In the Assembly Democratic primaries, most of the progressive candidates who were backed by the Working Families Party, progressive leaders such as Rep. Alexandria Ocasio-Cortez or the Democratic Socialists of America lost to establishment-backed candidates in head-to-head contests, election records show.

Progressive challengers lost to incumbents and other candidates backed by Assembly Speaker Carl Heastie in the 68th and 70th Assembly districts in Manhattan, the 81st and 82nd districts in the Bronx and the 43rd District in Brooklyn.

In addition, eight veteran incumbents in the Assembly staved off challenges from candidates not specifically endorsed by progressive leaders or groups, the records show.

Experts say the political climate likely galvanized Democrats: The conservatives on the U.S. Supreme Court this month struck down a New York State gun control law and the 1973 Roe v. Wade decision that made abortion legal nationwide. Some fear that the high court also will target gay rights. Other events inspiring voters were the continuing threat of mass shootings, with one of them in Buffalo in May; and the congressional hearings into the deadly Jan. 6, 2021, Capitol riot by supporters of former President Donald Trump, who is expected to run again in 2024.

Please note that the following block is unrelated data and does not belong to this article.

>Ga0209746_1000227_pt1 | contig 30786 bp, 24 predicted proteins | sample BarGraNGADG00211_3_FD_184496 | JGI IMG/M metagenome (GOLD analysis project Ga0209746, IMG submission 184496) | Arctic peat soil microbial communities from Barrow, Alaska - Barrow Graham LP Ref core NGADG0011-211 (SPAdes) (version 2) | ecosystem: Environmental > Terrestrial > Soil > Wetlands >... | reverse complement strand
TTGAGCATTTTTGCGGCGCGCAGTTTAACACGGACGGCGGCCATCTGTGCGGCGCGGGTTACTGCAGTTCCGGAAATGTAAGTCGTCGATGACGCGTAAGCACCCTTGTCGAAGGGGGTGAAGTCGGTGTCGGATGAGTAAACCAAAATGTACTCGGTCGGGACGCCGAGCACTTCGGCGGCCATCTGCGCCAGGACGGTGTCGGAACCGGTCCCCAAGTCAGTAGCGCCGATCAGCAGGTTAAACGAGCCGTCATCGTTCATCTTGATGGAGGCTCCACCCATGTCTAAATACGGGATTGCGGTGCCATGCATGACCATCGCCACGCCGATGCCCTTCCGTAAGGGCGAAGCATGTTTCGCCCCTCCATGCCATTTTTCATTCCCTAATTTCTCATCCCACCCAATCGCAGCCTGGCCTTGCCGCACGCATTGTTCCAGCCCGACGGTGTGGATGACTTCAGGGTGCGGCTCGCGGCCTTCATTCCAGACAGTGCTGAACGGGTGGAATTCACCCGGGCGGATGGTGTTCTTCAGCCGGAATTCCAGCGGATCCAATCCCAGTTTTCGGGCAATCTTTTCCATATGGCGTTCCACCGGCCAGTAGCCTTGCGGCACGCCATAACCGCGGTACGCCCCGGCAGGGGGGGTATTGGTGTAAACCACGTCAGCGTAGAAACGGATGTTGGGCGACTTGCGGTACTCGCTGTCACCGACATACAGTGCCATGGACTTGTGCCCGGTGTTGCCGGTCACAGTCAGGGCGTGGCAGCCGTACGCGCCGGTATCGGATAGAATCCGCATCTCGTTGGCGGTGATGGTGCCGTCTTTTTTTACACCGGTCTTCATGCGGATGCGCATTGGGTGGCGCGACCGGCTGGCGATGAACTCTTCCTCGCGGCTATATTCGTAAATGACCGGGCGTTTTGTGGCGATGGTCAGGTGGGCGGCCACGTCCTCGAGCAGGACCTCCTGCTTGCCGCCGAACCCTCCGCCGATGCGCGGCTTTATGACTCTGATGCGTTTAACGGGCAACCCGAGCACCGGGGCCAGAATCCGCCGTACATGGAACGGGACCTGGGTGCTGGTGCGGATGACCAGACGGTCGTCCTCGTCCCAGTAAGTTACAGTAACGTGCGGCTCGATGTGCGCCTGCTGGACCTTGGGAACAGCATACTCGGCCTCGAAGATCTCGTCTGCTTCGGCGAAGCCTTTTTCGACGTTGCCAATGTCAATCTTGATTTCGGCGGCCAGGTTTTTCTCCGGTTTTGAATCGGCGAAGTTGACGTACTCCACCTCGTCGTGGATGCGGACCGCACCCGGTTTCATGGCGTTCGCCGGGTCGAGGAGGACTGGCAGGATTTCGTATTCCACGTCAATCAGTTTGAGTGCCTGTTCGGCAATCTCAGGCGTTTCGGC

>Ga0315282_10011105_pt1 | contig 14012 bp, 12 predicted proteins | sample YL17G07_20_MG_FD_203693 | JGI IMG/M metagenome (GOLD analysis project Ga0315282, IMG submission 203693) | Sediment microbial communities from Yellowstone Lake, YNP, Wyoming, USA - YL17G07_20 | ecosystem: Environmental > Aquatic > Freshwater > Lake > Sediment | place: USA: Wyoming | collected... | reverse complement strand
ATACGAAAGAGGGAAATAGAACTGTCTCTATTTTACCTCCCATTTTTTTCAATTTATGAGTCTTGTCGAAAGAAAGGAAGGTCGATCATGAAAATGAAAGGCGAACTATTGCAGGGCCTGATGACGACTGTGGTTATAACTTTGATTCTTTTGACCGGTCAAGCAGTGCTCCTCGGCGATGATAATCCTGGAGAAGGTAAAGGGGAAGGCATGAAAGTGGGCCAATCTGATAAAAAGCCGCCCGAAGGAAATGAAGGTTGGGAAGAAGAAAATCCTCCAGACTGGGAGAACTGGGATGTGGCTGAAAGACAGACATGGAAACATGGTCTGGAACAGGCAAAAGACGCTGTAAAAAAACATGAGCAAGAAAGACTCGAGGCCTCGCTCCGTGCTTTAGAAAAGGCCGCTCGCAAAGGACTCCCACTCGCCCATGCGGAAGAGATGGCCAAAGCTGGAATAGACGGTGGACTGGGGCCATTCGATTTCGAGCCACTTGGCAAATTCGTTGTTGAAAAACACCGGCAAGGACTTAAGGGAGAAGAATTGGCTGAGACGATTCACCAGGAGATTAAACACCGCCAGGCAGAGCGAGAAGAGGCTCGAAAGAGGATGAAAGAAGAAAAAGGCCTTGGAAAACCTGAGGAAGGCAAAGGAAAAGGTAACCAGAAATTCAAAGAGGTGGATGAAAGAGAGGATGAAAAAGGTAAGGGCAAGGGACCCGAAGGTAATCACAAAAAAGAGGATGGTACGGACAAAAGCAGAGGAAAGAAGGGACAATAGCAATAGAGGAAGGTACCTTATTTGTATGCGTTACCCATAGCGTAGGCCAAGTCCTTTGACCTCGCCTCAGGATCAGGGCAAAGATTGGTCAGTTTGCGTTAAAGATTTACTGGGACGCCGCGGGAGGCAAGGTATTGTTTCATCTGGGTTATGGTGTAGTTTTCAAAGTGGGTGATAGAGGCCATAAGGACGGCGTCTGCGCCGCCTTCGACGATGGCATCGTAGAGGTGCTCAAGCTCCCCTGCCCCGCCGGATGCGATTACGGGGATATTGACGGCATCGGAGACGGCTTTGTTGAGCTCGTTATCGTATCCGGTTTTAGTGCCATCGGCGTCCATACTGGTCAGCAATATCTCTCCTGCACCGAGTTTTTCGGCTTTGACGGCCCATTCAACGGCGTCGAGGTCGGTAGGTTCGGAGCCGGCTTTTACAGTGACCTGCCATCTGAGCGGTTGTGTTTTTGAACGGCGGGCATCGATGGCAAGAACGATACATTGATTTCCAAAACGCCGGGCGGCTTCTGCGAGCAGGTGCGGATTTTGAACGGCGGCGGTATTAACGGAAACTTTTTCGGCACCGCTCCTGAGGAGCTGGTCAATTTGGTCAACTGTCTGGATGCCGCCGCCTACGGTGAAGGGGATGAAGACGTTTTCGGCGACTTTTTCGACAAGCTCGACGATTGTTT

Looking to November, Democrats knew they would face a GOP nominee for governor who supports Trump's conservative agenda. In Tuesday’s primary, Republicans chose Rep. Lee Zeldin of Shirley, who had refused to certify Trump’s 2020 election loss to Democrat Joe Biden.

Democrats have a 2-1 voter enrollment advantage in the state.

“The governor’s exceptionally strong showing in the primary as a moderate — across region, gender, geography and just about every other political category — puts her in a great position in the general to energize and unify Democrats of all stripes,” said Lawrence Levy, executive dean of Hofstra University’s National Center for Suburban Studies. “The Supreme Court decisions on abortion and guns have electrified Democrats and many moderates, especially women.”